Northern by Nature

So this is the life — when you drive north on a dirt road in Michigan until houses disappear and your signal drops. You buy a map from a woman with a family name as Finnish-sounding as every other town on the Peninsula. You roast meat over fires smuggled from Prometheus to cavemen to modern man, sleep beside brothers, the fire crackling, the smell of birch, and you bandage the day’s wounds, each one the opening line to a great story.

So this is the life — when you wake to silence beneath a canopy of stars and planets you’ve neither seen nor dreamed, everywhere glimmering and shimmering millions of light-years and lifetimes ago, and in the stars you draw faces of people you can’t seem to forget.

So this is the place — where the glaciers retreated, and there, on the shore of that lake, painted rocks play time-lapse video of a world that can’t stand still, not for an Augenblick. The glaciers peel back earth like scabs. Minerals seep. The sun rises as soon as it’s set. Stars flirt with Venus and Mars. One day the sun shines, the next the snow falls, blanketing the same forests where the people before us hunted game, made clothes of hide, concocted herbal potions, sung war songs and rain songs, songs of happiness and grief, named the Great Spirit in every stone and leaf.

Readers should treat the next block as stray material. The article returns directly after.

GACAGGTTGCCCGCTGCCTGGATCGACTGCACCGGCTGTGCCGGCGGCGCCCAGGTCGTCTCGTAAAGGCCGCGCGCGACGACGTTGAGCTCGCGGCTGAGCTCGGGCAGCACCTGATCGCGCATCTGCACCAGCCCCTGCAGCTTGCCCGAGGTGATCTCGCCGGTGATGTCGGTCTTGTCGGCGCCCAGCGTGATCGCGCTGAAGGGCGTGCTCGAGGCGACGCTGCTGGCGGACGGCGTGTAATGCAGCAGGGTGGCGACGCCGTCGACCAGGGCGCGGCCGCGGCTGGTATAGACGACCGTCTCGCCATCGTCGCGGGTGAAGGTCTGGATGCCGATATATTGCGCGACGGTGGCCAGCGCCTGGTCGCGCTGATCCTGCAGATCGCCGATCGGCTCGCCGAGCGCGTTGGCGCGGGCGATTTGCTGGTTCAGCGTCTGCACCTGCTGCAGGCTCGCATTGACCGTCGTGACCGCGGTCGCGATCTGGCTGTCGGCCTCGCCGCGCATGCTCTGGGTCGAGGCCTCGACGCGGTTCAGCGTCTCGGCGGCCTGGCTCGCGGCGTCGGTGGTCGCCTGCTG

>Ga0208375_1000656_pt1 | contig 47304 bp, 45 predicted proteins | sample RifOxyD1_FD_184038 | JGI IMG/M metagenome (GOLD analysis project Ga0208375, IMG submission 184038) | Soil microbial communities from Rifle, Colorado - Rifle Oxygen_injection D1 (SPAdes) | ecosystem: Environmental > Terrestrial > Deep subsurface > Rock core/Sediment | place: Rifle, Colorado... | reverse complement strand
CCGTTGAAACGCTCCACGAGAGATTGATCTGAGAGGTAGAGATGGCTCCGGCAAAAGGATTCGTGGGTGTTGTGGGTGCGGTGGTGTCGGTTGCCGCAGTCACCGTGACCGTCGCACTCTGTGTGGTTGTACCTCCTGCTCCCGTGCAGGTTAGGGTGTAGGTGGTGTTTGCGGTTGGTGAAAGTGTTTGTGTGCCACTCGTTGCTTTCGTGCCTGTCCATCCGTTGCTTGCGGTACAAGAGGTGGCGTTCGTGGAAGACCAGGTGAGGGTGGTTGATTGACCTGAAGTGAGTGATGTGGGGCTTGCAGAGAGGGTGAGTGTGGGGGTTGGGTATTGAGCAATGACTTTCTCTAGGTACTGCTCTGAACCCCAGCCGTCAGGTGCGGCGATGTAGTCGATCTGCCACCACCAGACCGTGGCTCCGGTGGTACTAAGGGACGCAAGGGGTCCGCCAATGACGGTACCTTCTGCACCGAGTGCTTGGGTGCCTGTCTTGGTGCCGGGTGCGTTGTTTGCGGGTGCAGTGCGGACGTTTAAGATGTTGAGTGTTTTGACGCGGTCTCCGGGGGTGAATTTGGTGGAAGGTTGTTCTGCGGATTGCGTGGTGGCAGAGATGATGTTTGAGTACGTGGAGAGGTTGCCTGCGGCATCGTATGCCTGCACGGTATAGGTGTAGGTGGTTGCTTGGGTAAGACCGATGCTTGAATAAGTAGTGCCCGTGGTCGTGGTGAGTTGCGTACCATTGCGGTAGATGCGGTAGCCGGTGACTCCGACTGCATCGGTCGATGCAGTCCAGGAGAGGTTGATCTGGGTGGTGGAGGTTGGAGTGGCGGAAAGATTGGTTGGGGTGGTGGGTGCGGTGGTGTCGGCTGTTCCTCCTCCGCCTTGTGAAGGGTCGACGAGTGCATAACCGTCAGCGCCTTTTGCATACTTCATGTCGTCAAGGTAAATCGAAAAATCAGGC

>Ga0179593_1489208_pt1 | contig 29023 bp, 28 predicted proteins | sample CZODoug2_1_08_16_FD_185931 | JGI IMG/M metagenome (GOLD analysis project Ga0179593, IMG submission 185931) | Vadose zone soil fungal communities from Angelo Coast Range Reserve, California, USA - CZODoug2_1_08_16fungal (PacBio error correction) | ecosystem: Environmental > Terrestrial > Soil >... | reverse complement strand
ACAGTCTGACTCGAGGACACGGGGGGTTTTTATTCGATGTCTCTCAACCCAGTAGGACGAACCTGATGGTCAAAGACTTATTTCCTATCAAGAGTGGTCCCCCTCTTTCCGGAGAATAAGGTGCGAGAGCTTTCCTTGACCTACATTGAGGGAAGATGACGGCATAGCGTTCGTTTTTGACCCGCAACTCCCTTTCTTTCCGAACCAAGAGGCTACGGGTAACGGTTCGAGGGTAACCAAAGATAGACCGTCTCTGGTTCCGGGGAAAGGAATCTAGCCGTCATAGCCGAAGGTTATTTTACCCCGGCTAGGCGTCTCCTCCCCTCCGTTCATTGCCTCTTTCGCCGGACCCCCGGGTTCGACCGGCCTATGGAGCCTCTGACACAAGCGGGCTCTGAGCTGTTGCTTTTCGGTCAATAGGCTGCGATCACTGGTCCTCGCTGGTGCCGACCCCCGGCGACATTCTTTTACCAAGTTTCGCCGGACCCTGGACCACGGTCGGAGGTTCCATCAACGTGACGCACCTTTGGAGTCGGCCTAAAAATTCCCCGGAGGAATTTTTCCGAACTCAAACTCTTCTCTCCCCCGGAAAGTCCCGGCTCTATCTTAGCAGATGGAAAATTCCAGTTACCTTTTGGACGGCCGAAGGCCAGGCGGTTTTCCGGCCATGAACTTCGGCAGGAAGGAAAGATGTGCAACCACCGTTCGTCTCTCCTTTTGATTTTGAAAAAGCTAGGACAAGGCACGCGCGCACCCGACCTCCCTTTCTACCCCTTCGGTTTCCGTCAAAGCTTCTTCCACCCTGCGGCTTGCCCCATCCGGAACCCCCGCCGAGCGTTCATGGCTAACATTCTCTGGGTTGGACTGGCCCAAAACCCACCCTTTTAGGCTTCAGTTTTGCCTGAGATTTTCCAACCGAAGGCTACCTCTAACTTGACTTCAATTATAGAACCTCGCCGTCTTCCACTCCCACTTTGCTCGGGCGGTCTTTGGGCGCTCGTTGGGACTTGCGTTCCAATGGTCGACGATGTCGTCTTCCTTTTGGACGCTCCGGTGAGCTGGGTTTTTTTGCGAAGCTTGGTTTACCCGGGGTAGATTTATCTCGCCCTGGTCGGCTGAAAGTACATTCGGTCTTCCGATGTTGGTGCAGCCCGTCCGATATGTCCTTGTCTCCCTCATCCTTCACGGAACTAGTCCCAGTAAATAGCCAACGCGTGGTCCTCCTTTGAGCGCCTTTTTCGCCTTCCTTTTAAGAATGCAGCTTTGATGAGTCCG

So those were the days — when stars turned men into poets and prophets, words uttered beneath the cosmic canopy wafted as lightly as waterborne winds, yet strong enough for a species to climb them to illuminated heavens.

1 June 2014
Pictured Rocks, Michigan



[Ice on Lake Superior in June — still couldn’t resist swimming in it]